The argument based on legal origins has some support in the literature. As mentioned in the Introduction, Yamamoto argues that civil law countries find it difficult to adopt wholesale provisions of the Model Law. He argues that evidence of such difficulty can be seen in the provisions on communication and cooperation, where civil law judges have difficulty dealing with judge discretion. 181Yamamoto, supra note 21, at 69; see James Spigelman, Chief Justice of New South Wales, Cross-Border Insolvency: Co-Operation or Conflict?, Address by the Honourable J J Spigelman AC Before the INSOL International Annual Regional Conference Shanghai (Sept. 16, 2008), in 83(1) ALJ 44, 64 (2009) (pointing out that common law judges can rely on the inherent jurisdiction of the court in the way that civil law judges may not be able to do so); see generally Raj Bhala, International Dimensions of Japanese Insolvency Law, Monetary and Econ. Stud. 131 (2001). However, Anderson argued that such an explanation is not convincing, considering other civil law states adopted these Model Law provisions without such qualification. 182Anderson, supra note 94, at 13–14. Further, more recent developments show that the civil law courts in Korea are taking more proactive steps in entering into judicial cooperation. 183See supra Section I(B)(6).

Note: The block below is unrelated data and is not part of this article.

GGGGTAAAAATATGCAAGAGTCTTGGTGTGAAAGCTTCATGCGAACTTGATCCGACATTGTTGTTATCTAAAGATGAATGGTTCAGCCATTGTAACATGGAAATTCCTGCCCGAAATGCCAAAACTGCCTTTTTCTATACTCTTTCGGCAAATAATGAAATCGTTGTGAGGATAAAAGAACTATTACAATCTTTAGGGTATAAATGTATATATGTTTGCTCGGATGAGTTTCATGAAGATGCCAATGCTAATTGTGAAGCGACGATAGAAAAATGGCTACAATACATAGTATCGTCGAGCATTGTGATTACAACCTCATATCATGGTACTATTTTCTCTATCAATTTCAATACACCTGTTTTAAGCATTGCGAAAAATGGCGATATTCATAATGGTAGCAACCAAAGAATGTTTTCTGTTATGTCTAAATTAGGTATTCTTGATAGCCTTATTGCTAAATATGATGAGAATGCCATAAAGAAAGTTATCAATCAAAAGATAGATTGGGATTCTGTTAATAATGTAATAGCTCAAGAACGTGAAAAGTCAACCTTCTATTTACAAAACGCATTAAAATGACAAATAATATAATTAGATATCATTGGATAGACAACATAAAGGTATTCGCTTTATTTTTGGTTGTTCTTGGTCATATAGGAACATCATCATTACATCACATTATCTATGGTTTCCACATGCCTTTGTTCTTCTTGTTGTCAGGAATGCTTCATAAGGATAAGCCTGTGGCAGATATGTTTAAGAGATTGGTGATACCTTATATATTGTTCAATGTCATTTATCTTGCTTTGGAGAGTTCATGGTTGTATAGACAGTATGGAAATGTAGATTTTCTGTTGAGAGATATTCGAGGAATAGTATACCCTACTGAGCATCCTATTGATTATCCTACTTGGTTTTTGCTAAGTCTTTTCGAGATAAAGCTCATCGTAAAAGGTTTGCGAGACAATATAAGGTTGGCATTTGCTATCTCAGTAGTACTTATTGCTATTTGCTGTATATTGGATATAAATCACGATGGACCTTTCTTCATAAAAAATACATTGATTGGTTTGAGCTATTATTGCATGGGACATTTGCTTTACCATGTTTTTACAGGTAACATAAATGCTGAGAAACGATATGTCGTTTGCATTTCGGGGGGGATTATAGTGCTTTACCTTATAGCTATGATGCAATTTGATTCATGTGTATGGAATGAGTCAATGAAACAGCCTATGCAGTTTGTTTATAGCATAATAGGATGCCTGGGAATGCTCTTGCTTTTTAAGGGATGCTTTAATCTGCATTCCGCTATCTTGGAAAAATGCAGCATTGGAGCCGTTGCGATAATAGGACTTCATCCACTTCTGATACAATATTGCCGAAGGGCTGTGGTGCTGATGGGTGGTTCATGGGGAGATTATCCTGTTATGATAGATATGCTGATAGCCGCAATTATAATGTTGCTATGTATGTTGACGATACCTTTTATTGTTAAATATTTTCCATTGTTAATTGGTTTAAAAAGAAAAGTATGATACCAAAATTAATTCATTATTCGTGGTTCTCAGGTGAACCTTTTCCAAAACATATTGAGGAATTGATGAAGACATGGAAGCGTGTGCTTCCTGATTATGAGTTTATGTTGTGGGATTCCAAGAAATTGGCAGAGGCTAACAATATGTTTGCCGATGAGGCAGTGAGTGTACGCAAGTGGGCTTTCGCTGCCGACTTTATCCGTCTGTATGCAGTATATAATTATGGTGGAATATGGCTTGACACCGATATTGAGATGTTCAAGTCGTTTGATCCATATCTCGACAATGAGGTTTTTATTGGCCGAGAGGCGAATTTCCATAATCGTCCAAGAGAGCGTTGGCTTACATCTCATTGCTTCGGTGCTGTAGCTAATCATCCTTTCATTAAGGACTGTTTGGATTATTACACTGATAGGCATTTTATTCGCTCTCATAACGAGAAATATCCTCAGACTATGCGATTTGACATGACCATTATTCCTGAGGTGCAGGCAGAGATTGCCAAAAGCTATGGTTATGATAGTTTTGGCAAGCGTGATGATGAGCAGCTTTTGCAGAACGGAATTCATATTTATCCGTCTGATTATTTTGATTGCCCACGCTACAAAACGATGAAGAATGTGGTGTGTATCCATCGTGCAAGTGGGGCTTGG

At first sight, the legal origins theory appears attractive, but does not provide a complete account of the divergence. A number of examples demonstrate this point. For instance, as highlighted in Section I, Singapore and Australia enacted diverging public policy riders, subject to different interpretations. In Singapore, the High Court took the view that a lower standard exists to invoke the public policy ground. 184See In re Zetta Jets Pte Ltd. [2018] SGHC [21], [23] (Sing.). Korea and Japan’s choices in the examples discussed in Section I are not founded in civil law traditions. Three examples are highlighted. First, Korea and Japan did not adopt an automatic stay consequential to a recognition of foreign insolvency proceedings. 185See supra Section I(B)(5). The reason was not the inability of civil law to produce the consequences of an automatic stay, but rather for reasons linked closely to the path dependence.  186See id. The Korean and Japanese law prior to the Model Law did not provide for such stays or reforms to their laws as a consequence of the Asian financial crisis (in the case of Japan) or the prolonged downturn of the economy (in the case of Japan). 187See id.